Local officials say Cuomo's tax freeze plan is misguided

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Governor Andrew Cuomo's proposal to freeze property taxes has plenty of critics, now including the Monroe County Council of Governments. The Council of Governments is made up of the leaders of local towns and villages, the City of Rochester, and the county. It also includes representatives from local school districts.

Under Cuomo's plan, property owners across the state would get tax credits to offset local property tax increases. But to receive those credits, the local governments — including school districts and county governments — need to take steps to share or consolidate services with other nearby governments. Cuomo and legislative leaders are currently negotiating the final 2014 state budget, and the tax freeze proposal is part of those talks.

During a press conference this morning, representatives of the Council of Governments said that Monroe County municipalities and school districts already have a long history of sharing services. They said that the governor's proposal ignores that fact and inappropriately shifts the blame for high property taxes to local governments.

"We can't consolidate our way to fiscal health because local governments are not the problem," said County Executive Maggie Brooks.

Brooks listed a few countywide examples of shared or centralized services, including certain library operations, Civil Service administration, 911 call center, public safety training facility, and the Youth Bureau.

Other speakers gave additional local examples. The Town of Webster and the Webster school district share a fueling station and athletic fields, said Webster schools Superintendent Adele Bovard. Gates Supervisor Mark Assini said his town shares a building inspector with Greece and an assessor with Chili.


Approximately 10 local towns have formed a consortium to buy health insurance — a move that's saving the governments $5 million, said Chili Supervisor David Dunning. And 19 local school districts banded together to do the same, which is saving approximately $126 million a year, Bovard said.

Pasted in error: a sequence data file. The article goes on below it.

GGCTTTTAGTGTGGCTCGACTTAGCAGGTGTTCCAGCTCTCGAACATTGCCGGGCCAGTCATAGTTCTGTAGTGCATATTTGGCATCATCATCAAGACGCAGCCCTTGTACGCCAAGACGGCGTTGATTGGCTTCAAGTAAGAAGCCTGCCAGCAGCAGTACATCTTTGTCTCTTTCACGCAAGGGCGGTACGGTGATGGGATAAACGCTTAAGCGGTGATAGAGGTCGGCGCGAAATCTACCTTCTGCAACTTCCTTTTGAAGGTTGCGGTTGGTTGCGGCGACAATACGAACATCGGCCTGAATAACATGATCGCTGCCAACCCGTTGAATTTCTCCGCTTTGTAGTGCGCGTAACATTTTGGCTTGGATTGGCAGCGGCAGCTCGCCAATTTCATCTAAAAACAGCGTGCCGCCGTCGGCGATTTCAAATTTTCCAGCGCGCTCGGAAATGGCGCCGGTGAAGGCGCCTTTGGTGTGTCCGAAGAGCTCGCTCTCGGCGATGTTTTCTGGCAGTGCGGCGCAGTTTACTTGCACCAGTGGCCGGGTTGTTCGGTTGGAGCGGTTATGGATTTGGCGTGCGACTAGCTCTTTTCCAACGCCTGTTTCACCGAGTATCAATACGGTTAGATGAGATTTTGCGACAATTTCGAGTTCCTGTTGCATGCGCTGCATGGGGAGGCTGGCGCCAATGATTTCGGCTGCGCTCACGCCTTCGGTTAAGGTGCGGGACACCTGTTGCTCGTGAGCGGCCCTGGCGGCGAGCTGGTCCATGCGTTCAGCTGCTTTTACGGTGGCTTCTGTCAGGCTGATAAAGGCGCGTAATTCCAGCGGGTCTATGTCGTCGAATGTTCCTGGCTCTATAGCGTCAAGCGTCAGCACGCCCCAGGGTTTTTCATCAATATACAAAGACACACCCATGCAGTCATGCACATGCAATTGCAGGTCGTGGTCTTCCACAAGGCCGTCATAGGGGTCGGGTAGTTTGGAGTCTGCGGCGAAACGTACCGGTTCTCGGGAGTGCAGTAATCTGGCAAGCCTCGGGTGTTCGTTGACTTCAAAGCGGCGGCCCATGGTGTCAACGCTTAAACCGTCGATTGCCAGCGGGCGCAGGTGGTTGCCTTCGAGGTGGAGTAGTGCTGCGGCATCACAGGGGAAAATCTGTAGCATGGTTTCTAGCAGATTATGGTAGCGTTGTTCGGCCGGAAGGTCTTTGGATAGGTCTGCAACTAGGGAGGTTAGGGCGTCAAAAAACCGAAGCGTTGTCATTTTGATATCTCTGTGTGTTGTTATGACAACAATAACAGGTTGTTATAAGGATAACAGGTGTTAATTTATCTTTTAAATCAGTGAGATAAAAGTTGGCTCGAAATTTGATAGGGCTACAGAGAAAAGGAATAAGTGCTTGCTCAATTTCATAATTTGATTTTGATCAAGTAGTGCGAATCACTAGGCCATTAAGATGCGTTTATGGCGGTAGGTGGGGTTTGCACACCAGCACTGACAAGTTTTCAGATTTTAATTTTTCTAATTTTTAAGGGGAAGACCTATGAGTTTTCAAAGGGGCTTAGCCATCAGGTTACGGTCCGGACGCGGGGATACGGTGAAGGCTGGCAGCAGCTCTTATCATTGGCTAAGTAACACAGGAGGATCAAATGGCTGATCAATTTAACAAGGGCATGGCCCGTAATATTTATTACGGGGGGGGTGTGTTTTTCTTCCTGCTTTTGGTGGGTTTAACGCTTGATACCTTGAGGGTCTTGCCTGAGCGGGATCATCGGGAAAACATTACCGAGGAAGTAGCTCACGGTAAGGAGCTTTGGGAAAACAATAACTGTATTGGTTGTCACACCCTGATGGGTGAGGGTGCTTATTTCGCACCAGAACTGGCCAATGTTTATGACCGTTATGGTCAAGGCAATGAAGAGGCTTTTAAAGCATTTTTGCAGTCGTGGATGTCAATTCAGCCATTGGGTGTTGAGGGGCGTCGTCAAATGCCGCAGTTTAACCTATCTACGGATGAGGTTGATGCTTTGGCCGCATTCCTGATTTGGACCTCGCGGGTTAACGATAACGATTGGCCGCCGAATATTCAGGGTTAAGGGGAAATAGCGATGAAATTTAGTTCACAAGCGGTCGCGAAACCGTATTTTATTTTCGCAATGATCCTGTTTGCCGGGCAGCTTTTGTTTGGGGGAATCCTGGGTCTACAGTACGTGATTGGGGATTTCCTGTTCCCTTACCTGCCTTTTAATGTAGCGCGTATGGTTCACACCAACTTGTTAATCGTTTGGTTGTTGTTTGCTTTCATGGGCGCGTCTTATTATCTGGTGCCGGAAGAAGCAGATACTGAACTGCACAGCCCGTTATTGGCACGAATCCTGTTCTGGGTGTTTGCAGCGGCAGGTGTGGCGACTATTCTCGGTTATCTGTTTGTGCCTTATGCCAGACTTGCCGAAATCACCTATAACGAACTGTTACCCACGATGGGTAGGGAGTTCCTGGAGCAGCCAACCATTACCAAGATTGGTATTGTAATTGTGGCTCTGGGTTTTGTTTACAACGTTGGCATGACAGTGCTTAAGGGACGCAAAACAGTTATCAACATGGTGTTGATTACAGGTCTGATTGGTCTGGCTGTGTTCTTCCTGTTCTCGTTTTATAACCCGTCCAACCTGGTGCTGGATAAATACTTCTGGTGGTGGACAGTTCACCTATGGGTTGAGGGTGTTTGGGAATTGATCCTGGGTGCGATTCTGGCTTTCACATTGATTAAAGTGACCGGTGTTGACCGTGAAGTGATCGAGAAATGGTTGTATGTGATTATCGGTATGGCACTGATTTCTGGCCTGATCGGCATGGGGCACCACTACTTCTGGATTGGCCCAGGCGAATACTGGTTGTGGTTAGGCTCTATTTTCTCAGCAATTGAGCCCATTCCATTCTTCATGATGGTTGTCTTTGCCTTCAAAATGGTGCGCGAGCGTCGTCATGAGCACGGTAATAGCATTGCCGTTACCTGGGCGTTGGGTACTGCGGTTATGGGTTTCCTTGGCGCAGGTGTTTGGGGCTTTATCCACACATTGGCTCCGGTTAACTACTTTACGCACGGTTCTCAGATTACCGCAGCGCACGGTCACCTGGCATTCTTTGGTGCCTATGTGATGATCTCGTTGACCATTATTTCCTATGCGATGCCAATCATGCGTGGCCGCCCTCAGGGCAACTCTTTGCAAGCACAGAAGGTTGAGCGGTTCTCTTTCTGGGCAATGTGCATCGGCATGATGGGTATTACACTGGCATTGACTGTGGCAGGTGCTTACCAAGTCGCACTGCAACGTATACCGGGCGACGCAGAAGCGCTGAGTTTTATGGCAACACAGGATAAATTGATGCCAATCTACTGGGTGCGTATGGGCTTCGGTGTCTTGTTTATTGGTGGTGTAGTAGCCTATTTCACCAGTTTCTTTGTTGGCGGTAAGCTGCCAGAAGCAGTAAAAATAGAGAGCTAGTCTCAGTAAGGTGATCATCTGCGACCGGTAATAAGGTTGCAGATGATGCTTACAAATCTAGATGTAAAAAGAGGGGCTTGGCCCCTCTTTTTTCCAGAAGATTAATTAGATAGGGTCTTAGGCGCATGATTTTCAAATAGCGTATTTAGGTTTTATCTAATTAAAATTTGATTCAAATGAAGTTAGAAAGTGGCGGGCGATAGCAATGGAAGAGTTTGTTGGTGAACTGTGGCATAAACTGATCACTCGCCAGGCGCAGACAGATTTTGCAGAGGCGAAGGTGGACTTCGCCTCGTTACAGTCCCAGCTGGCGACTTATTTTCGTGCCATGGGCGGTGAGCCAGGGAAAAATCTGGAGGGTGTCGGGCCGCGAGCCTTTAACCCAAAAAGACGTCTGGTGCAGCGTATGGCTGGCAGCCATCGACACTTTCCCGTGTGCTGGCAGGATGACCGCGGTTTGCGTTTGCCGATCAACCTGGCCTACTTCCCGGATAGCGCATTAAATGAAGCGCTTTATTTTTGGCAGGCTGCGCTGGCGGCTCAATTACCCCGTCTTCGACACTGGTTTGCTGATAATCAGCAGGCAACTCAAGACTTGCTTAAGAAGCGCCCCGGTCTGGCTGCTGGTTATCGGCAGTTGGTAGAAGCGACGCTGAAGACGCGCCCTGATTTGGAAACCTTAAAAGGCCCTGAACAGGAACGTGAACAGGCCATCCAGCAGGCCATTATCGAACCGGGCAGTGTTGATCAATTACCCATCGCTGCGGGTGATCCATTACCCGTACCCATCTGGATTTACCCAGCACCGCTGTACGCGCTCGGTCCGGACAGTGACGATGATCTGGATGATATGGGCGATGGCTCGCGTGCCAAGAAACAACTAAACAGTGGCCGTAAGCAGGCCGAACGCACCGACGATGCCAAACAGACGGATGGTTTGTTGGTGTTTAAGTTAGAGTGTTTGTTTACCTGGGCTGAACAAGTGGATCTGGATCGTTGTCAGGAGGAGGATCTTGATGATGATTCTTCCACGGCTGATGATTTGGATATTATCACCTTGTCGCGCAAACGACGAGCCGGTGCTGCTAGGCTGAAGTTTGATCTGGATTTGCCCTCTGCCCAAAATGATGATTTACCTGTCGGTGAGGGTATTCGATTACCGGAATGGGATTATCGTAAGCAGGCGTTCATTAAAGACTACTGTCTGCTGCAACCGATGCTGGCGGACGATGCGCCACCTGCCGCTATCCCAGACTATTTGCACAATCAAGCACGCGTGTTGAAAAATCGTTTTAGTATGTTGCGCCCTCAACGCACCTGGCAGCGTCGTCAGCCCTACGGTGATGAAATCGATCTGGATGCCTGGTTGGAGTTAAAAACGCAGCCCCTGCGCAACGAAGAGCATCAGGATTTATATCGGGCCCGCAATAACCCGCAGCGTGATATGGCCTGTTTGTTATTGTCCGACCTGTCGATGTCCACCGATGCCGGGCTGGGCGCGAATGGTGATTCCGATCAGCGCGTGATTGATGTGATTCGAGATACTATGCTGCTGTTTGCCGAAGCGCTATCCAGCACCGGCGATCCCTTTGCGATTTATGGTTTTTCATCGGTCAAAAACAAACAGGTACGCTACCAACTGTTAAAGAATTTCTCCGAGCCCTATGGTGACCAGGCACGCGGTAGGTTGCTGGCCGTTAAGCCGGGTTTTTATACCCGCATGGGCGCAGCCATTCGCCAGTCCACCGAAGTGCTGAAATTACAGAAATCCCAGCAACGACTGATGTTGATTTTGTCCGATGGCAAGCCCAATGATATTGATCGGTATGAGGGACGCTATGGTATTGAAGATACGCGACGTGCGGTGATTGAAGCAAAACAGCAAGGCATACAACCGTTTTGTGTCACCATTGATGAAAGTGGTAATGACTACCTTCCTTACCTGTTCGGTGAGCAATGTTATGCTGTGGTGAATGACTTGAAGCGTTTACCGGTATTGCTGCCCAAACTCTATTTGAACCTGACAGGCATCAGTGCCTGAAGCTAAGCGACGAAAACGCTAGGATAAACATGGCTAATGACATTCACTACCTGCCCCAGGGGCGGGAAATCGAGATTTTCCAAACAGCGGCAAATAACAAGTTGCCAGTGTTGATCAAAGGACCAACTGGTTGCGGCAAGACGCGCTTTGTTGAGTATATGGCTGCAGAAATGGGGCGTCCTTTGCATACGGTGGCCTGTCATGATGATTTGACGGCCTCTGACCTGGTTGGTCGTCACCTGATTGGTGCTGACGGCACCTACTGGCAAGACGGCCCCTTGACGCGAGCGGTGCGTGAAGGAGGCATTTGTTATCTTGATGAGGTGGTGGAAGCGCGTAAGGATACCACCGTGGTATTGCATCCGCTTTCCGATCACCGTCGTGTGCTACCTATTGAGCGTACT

East Rochester has a long history of working cooperatively with neighboring communities, said Mayor Fred Ricci. It's been necessary, he said, because state support for services has decreased. 

"We're exhausted," he said. "We just privatized our ambulance service."

The speakers said that Cuomo should take the funding he wants to use for the credits and put it toward the cost of state mandates. If the governor used that money to pay for a larger portion of Medicaid costs, for example, the local tax levy would decrease, Brooks said. (Brooks has long criticized the state for passing down costs to the county, and she says that 83 percent of the county budget is dictated by state or federal requirements.)

The speakers made important points, but today's event could also be read as political. Most of the speakers are Republican town supervisors; Assini is runnning against Democratic House Representative Louise Slaughter; and Brooks supports Cuomo's Republican challenger, Westchester County Executive Rob Astorino. Ricci was the only elected Democrat present. (As a school superintendent, Bovard is not elected to her job and I'll confess to having no idea what her political leanings are.)

At least one member of the Council of Governments does support Cuomo's tax freeze proposal, however. Last week, Irondequoit Supervisor Adam Bello, a Democrat, told me he backs the plan, and his name has since appeared on a list of supporters sent out by Cuomo's office. 

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